Albania Travel Guide
Introduction to Albania
Long considered to be the poor man of Europe, Albania has come a fair distance from its pauper reputation since the collapse of Communism in 1991, yet it remains as a very affordable nation for the Euro backpacker stinging from uber high prices of West and (increasingly) Central Europe.
With soaring mountains, underpopulated beaches, and a bevy of castles and Bronze Age ruins that aren’t crawling with package tourists, Albania is the perfect tonic for those plagued by not just the financial costs of the road, but also the claustrophobic aspects of many tourism traps that abound across this popular continent.
Pulled together by salt of the earth residents that will leave an impression on you long after leaving, Albania is a country that should find a place on any backpacker’s itinerary.
Currency: Albanian Lek
What To Do in Albania
After arriving in the country and taking some time to take a look-see around the capital Tirana, head over to Shkodër, one of the oldest settled places in the entire country. This town contains the vaunted Rozafa Castle, which boasts killer views of the city that it overlooks, as well as the distant Albanian Alps. This stone sentry has served as defensive point for the surrounding area for well over 500 years, being involved in sieges thrust upon them by such invaders as the Ottomans in the 15th century, and the Montenegrins as recently as the early 20th century.
Another ancient fortification worth checking out in Albania is Berat Castle, situated close to the city that shares its name in South Central Albania. It has a very long history, with its first altercation being with the Romans around 200 BCE, which ended with it being razed to the ground.
With its last action occurring during World War II in 1943, when Albanian resistance members railed against the Fascists with their rifles, Berat Castle has definitely seen better days, though it still is quite the imposing sight, after all the sieges that it has been through over multiple millennia.
In addition to the castle walls and battlements, ruins of buildings where a community used to live exists, with the remains of up to 20 churches and a single mosque adding cultural flavour to Berat Castle’s contents. The national significance of this site is captured by its presence on the back of the 20 lek coin, making this place a must visit during your explorations of Albania.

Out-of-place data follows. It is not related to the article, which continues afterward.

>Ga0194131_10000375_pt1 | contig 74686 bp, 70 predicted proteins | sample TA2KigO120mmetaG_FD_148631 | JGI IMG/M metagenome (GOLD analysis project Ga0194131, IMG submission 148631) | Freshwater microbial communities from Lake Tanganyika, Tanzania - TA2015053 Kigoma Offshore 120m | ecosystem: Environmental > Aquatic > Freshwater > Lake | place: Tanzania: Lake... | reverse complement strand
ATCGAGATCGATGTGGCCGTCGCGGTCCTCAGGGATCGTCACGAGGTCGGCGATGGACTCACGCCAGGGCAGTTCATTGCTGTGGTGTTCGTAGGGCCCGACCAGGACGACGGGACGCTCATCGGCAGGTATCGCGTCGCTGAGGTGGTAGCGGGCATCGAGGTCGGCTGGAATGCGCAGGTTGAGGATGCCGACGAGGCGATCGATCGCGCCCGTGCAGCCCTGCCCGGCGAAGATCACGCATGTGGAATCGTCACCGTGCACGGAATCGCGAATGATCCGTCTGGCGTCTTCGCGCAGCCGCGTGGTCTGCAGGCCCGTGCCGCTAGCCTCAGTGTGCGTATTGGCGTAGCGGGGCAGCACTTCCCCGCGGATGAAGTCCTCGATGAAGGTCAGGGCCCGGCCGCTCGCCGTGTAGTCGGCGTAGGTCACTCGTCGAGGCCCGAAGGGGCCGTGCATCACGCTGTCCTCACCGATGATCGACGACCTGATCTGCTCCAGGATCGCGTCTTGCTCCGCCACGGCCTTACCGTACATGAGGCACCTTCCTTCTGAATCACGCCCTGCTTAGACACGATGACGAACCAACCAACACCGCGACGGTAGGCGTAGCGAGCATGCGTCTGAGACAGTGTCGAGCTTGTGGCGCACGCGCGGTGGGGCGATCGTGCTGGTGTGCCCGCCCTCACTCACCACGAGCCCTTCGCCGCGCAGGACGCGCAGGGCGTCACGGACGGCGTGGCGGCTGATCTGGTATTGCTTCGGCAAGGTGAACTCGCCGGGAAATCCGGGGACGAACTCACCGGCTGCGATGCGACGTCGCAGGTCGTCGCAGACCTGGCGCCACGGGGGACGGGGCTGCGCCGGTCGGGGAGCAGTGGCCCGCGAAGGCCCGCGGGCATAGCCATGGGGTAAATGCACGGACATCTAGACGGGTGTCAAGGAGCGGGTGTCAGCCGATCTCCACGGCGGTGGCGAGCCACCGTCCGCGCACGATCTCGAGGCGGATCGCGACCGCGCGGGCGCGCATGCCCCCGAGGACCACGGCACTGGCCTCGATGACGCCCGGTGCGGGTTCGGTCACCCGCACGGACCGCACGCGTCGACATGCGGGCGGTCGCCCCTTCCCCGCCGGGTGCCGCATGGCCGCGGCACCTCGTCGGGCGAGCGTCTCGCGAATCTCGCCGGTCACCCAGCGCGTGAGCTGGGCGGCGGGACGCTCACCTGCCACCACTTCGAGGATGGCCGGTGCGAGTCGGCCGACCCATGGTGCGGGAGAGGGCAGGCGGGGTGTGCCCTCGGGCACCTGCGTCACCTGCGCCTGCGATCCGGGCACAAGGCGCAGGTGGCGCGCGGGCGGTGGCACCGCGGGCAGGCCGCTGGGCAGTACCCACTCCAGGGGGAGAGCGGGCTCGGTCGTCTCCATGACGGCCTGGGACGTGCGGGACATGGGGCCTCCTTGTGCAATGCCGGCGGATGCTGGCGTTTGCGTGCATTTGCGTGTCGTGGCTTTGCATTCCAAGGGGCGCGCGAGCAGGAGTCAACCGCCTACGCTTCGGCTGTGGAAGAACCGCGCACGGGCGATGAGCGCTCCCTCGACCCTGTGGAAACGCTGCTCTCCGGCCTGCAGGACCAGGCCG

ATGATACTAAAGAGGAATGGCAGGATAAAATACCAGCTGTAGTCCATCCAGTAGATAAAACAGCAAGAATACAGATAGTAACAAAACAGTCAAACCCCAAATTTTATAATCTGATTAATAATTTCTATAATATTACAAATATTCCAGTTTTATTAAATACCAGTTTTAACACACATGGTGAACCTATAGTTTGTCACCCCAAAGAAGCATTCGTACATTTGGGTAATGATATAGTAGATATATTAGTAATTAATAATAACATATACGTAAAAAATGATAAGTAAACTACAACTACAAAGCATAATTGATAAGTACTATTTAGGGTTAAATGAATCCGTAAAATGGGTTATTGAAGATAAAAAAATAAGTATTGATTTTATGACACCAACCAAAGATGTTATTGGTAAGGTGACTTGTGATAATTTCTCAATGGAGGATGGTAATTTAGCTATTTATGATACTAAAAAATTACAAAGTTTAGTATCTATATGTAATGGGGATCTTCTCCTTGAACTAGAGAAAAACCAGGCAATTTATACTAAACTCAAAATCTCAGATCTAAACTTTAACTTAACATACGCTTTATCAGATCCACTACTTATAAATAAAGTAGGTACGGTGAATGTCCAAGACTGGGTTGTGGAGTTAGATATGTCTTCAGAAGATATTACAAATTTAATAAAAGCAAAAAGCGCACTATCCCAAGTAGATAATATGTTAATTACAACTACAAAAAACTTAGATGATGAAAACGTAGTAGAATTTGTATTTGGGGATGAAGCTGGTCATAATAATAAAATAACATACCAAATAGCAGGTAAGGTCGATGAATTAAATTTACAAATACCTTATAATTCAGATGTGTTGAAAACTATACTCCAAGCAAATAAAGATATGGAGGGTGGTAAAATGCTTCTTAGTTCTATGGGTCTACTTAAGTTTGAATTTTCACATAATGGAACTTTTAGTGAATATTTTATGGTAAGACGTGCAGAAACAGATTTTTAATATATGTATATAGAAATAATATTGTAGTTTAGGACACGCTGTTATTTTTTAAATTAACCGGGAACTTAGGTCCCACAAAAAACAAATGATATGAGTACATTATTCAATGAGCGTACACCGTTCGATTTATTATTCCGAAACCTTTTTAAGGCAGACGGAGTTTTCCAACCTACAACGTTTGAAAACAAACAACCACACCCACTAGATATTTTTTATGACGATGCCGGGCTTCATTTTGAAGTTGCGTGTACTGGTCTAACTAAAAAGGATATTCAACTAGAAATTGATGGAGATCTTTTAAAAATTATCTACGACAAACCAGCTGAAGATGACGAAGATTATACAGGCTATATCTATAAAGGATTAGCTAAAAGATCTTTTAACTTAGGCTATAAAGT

Heading south, the next stop you’ll want make is to Butrint, which is an ancient city dating from the Bronze Age that has garnered UNESCO World Heritage Status due to its ruins that house archeological formations dating from Roman times. With a well-preserved Roman style theatre, Venetian castles, and natural features such as lakes, rare woodlands, and the like that pair well with the ancient ruins that exist here, Butrint is a great place that culture hunters and nature lovers alike can agree upon.
After skulking around castles and Roman era buildings for a while, you’ll likely start to crave the coast, which has many of the charms of their Greco neighbours to the south, without much of the crowds that characterize the former. The Albanian Riviera is famed for its cliffs that lie the coast of the Adriatic for a long distance in the County of Vlore in the southern portion of the country.
The secret that this corner of the Balkans held was blown wide open by the British television show Top Gear in 2011, as they used this stunning coastal and mountainside backdrop to film a car chase sequence that got critical acclaim from the many fans of this auto/lifestyle show. From a historical perspective, this region was the place where Julius Caesar made camp with his troops during their pursuit of Pompey in 48 BCE … while it was not known whether or not he took a liking to the area, he and his predecessors kept a great destination under wraps, as even to this day, only a few beach clubs, resorts and guesthouses can be found in the region, with the vast majority of the coast remaining unspoiled.
The best place in the Albanian Riviera to let your hair down presently is Dhërmi, as this is the place where government ministers and the youth of the nation come to party. Despite its growing domestic popularity, you’ll have all the room you’ll need to relax on its 3 kilometre long beach, and when the time comes to move on, be sure to pick up some olive oil, as its said some of the best in the country is produced right in Dhermi.
What To Eat in Albania
Being surrounded by the Balkans and Greece, and with Italy being located on the other side of the Adriatic, the culinary experiences that can be had in Albania are many. Start by seeking out some Tavë Kosi, which is considered to be the national dish of this country. This dish consists of lamb that has been cooked until browned in a saucepan, and then boiled/simmered with garlic and rice for about 20 minutes, after which is it baked in an oven for up to an hour while basting in a yoghurt sauce.
Those looking for something a little lighter will gravitate towards Tarator, a soup that is comprised of cucumber, garlic, walnuts, dill and other seasonings. It is served cold, making it a welcome appetizer in the summer, when temperatures soar across the country.
If you’re just looking for a quick snack, then Byrek is a great option to help chase those hunger pangs away. With the Albanian version of this common dish containing feta cheese and vegetables, it is a great choice for vegetarians looking for a taste of Albania, while avoiding the many meat-heavy dishes that predominate in this area. They sometimes can contain meat though, so be sure to check with the seller before tucking into it!